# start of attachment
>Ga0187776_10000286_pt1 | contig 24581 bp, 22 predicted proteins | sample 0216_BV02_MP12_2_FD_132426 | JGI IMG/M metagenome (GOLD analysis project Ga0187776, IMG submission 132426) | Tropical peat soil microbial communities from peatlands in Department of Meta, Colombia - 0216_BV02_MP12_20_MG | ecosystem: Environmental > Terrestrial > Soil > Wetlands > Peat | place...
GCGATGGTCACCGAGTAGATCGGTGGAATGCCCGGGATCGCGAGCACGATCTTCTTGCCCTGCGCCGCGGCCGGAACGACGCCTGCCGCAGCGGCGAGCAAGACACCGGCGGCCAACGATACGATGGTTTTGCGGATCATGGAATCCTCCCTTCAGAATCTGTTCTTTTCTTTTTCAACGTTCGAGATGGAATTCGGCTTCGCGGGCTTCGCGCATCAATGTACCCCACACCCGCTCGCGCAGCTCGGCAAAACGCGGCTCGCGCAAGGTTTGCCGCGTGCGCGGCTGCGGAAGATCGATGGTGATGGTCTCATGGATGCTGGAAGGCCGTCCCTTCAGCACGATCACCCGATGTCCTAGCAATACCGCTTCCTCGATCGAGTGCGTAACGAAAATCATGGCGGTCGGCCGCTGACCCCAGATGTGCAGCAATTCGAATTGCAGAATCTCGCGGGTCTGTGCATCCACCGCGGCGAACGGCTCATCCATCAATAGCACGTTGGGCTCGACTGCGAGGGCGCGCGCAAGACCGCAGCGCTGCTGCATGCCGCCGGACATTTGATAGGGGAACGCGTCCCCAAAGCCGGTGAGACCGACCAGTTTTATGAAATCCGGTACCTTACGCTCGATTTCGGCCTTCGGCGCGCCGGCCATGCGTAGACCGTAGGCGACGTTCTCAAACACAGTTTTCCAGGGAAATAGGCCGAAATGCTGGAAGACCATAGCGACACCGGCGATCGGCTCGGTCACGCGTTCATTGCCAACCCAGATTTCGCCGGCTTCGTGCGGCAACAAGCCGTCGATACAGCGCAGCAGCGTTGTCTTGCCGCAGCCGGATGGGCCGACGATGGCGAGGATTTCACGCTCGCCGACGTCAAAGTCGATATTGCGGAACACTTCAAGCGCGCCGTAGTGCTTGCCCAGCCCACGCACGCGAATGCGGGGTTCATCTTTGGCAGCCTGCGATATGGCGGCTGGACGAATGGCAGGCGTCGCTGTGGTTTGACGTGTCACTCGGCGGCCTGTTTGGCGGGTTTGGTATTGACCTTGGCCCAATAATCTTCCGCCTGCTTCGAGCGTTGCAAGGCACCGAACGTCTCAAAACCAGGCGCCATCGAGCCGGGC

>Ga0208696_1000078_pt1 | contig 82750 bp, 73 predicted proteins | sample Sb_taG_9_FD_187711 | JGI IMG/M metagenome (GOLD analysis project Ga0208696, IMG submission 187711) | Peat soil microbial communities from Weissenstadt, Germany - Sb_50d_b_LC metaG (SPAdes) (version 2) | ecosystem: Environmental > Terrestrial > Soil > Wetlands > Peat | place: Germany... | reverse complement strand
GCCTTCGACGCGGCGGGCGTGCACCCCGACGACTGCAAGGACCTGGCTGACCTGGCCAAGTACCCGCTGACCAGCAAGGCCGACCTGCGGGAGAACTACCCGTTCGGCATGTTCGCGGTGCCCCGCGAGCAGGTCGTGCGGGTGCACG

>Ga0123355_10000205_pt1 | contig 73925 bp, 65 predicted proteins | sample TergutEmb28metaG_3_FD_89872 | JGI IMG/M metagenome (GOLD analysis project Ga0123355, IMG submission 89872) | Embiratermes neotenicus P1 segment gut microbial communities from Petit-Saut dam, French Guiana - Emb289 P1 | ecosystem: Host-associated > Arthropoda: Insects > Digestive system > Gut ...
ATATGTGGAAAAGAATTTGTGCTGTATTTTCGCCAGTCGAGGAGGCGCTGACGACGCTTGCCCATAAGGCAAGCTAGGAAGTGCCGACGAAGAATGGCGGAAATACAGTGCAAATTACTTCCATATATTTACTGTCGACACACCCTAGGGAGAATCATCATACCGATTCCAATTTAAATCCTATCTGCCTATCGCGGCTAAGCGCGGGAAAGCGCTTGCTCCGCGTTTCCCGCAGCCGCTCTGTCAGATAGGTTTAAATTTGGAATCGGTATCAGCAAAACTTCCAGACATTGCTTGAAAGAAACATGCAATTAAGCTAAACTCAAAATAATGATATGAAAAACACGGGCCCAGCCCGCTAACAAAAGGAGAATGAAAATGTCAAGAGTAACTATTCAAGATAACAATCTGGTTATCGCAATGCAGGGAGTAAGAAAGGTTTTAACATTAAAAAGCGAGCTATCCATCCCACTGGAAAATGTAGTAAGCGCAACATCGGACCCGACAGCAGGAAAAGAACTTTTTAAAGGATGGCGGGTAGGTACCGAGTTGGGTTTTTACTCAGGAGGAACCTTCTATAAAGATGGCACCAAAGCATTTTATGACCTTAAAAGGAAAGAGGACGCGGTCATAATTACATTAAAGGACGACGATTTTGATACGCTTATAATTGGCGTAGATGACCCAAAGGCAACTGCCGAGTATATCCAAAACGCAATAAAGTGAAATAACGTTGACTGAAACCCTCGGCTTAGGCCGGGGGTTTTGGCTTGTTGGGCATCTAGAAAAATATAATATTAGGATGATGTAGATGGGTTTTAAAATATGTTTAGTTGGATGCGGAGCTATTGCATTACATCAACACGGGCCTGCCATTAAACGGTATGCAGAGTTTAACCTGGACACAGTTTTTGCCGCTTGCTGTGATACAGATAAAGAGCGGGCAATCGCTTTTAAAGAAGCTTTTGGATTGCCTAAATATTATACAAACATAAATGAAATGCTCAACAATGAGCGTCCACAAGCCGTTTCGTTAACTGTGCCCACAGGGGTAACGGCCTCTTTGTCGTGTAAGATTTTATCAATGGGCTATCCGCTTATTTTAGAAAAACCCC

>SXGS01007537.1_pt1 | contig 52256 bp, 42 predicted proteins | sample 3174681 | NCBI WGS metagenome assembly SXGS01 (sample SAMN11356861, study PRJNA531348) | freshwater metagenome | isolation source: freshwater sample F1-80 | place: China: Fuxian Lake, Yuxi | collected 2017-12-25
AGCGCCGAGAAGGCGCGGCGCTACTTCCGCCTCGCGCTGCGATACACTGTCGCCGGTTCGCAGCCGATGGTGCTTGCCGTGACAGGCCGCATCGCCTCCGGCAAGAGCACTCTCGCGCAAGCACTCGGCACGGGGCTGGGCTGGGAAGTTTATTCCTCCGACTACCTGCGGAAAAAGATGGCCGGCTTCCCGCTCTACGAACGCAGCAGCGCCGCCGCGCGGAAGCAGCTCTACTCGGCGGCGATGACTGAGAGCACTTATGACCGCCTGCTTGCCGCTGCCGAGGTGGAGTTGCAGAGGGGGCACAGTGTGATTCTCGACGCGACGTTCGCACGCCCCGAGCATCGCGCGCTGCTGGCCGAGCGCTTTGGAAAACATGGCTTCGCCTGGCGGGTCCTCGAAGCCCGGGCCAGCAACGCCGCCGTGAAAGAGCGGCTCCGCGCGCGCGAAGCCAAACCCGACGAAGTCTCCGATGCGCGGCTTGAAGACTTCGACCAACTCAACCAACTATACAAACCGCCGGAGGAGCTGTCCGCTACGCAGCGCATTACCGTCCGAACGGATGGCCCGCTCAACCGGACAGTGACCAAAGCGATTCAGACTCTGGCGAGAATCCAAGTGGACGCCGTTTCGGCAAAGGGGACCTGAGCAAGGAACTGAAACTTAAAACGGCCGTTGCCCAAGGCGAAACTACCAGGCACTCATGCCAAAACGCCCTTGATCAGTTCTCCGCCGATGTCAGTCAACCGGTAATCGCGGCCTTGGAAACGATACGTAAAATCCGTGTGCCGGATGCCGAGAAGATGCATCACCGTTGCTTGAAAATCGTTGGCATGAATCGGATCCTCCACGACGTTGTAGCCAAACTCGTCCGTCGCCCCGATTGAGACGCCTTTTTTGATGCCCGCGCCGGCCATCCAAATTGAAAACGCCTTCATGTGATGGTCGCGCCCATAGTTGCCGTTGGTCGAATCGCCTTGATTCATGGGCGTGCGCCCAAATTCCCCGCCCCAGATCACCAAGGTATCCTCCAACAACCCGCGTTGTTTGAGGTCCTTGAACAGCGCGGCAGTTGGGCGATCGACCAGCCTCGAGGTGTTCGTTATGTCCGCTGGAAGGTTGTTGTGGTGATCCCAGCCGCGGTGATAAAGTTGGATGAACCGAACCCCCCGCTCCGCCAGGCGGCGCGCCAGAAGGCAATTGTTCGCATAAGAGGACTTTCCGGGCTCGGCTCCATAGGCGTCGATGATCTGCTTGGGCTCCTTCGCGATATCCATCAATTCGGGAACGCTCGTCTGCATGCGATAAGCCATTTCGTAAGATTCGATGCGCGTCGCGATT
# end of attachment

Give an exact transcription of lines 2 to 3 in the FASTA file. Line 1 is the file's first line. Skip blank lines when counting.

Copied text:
GCGATGGTCACCGAGTAGATCGGTGGAATGCCCGGGATCGCGAGCACGATCTTCTTGCCCTGCGCCGCGGCCGGAACGACGCCTGCCGCAGCGGCGAGCAAGACACCGGCGGCCAACGATACGATGGTTTTGCGGATCATGGAATCCTCCCTTCAGAATCTGTTCTTTTCTTTTTCAACGTTCGAGATGGAATTCGGCTTCGCGGGCTTCGCGCATCAATGTACCCCACACCCGCTCGCGCAGCTCGGCAAAACGCGGCTCGCGCAAGGTTTGCCGCGTGCGCGGCTGCGGAAGATCGATGGTGATGGTCTCATGGATGCTGGAAGGCCGTCCCTTCAGCACGATCACCCGATGTCCTAGCAATACCGCTTCCTCGATCGAGTGCGTAACGAAAATCATGGCGGTCGGCCGCTGACCCCAGATGTGCAGCAATTCGAATTGCAGAATCTCGCGGGTCTGTGCATCCACCGCGGCGAACGGCTCATCCATCAATAGCACGTTGGGCTCGACTGCGAGGGCGCGCGCAAGACCGCAGCGCTGCTGCATGCCGCCGGACATTTGATAGGGGAACGCGTCCCCAAAGCCGGTGAGACCGACCAGTTTTATGAAATCCGGTACCTTACGCTCGATTTCGGCCTTCGGCGCGCCGGCCATGCGTAGACCGTAGGCGACGTTCTCAAACACAGTTTTCCAGGGAAATAGGCCGAAATGCTGGAAGACCATAGCGACACCGGCGATCGGCTCGGTCACGCGTTCATTGCCAACCCAGATTTCGCCGGCTTCGTGCGGCAACAAGCCGTCGATACAGCGCAGCAGCGTTGTCTTGCCGCAGCCGGATGGGCCGACGATGGCGAGGATTTCACGCTCGCCGACGTCAAAGTCGATATTGCGGAACACTTCAAGCGCGCCGTAGTGCTTGCCCAGCCCACGCACGCGAATGCGGGGTTCATCTTTGGCAGCCTGCGATATGGCGGCTGGACGAATGGCAGGCGTCGCTGTGGTTTGACGTGTCACTCGGCGGCCTGTTTGGCGGGTTTGGTATTGACCTTGGCCCAATAATCTTCCGCCTGCTTCGAGCGTTGCAAGGCACCGAACGTCTCAAAACCAGGCGCCATCGAGCCGGGC

>Ga0208696_1000078_pt1 | contig 82750 bp, 73 predicted proteins | sample Sb_taG_9_FD_187711 | JGI IMG/M metagenome (GOLD analysis project Ga0208696, IMG submission 187711) | Peat soil microbial communities from Weissenstadt, Germany - Sb_50d_b_LC metaG (SPAdes) (version 2) | ecosystem: Environmental > Terrestrial > Soil > Wetlands > Peat | place: Germany... | reverse complement strand